WKYT Investigates | Kentucky foster mom says state not properly funding disabled children
Kim Saylor is a 60-year-old foster mother from Madison County, but a recent lack of payments has led her to get into a dispute with the state, as she is not being compensated to keep the children she was asked to care for.
"They are a ward of the state," Saylor says, "The state is their guardian."
Saylor has spent her career taking care of people. She worked in emergency medical services for years before becoming a home health provider, so it made sense in her mind to foster children with medical issues. 14 years ago she took on three "medically fragile" boys in their early to mid-teens.
"That's why I hate to complain because I asked for this. It wasn't dropped here. I asked for this. These are the children I chose. Nobody made me take these children. I wanted them," Saylor explained.
Saylor does say she also took the children with an assurance she would receive state compensation totaling thousands of dollars -- money she expected to already have.
"Every foster parent does. You can't raise a child with no funds coming in."
This is what Saylor believes happened. Most foster kids age out of state care at 18, but medically fragile 18-year-olds can stay in the system until they are 21.
Saylor was busy one March day in her kitchen providing care as she made a special meal of mixed graham crackers, milk and pudding for her middle foster child. He turned 21 in October, never speaks and paces the floor holding a matchbox car in his hand all day. Saylor has not been paid to keep him since he turned 21 six months ago. She pays out-of-pocket for all of his needs.
She also paid out of pocket for the medical needs of her first foster child for a year after he turned 21, but she said she was never reimbursed for the year of no pay. He is mostly bedridden and depends on her to get up every two hours to shift his position.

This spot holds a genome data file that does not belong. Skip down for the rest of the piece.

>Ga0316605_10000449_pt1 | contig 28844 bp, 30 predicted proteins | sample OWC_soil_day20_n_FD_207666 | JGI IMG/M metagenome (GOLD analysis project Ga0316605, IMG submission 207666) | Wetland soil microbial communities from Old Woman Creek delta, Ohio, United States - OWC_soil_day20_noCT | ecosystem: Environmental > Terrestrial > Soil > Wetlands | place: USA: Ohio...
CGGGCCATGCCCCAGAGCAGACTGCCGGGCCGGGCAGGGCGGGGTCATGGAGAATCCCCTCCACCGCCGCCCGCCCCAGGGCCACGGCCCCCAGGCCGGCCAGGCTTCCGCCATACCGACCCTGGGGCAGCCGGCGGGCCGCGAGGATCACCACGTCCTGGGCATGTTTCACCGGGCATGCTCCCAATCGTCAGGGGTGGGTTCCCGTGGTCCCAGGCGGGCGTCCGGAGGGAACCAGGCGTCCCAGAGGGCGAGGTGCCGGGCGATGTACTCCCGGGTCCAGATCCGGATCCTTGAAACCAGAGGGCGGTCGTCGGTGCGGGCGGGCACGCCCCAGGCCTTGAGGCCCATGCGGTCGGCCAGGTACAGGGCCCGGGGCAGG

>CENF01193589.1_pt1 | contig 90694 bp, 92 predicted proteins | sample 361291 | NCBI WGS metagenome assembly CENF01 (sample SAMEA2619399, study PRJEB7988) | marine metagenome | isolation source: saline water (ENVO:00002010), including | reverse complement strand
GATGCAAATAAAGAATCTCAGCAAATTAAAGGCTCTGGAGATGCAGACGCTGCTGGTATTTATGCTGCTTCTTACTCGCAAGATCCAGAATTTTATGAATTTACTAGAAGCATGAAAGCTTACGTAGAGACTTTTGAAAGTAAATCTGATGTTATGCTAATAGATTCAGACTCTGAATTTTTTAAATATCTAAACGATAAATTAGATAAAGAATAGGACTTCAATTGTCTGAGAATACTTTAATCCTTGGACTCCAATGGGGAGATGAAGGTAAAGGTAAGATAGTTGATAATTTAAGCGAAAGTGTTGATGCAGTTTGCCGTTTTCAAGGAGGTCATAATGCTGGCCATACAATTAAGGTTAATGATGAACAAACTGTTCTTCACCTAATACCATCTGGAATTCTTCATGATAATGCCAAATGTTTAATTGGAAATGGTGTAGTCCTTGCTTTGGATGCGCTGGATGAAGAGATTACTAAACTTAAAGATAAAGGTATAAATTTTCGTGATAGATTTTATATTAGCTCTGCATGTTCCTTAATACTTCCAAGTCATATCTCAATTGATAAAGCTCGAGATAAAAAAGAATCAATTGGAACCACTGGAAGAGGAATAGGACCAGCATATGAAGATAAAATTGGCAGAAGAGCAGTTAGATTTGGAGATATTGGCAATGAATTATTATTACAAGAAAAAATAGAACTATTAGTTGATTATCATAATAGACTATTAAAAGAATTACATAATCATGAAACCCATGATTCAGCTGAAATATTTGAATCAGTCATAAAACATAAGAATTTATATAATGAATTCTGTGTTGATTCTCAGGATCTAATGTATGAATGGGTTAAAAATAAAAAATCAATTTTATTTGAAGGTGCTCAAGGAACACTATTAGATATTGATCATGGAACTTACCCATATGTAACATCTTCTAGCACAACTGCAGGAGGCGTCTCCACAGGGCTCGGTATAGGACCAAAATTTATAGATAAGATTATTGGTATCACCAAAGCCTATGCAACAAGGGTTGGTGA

Her third foster child died 34 days after he turned 21. Saylor never saw a dime after his 21st birthday either.
"I don't understand why," she said. "I don't know if I'm the only person because of the medically fragile children. I don't know if I'm the only person."
Saylor has spent thousands, pulling from her own retirement to do so.
"They have got the funds but they're just not [reimbursing]," Saylor tearfully said, "It's paperwork."
Saylor said working with the state has been a nightmare consisting of finger-pointing and delays. She said the guardians won't call her back.
Saylor does not want to adopt the boys. She doesn't want guardianship either. She loves them, and they love her, but she's clear they are not her children.
"The state has taken these children from the home," Saylor said, "They're responsible. That's the way I see it."
Saylor said she would never send them back to the state, and she does not want to. She believes her boys are suffering from a messy system, and so is she.
The Kentucky Cabinet for Health and Family Services has responded to our request for comment when being asked about Saylor's financial situation.
"We strive to ensure a quality continuum of care plan for every individual and family we serve, and the Department of Community Based Services (DCBS) has case planning protocols in place specifically for home care youth with disabilities. DCBS staff work closely with the foster parents, courts, and other stakeholders to coordinate needed support services for home care youth, including housing, health care proxies, and health insurance. These action steps are developed as part of the youth's case plan and are shared with the court."
A cabinet spokesperson also said "we are thankful for the love, compassion and commitment shown by our foster parents."
The cabinet did not directly address Saylor's case or whether it has failed to properly compensate her.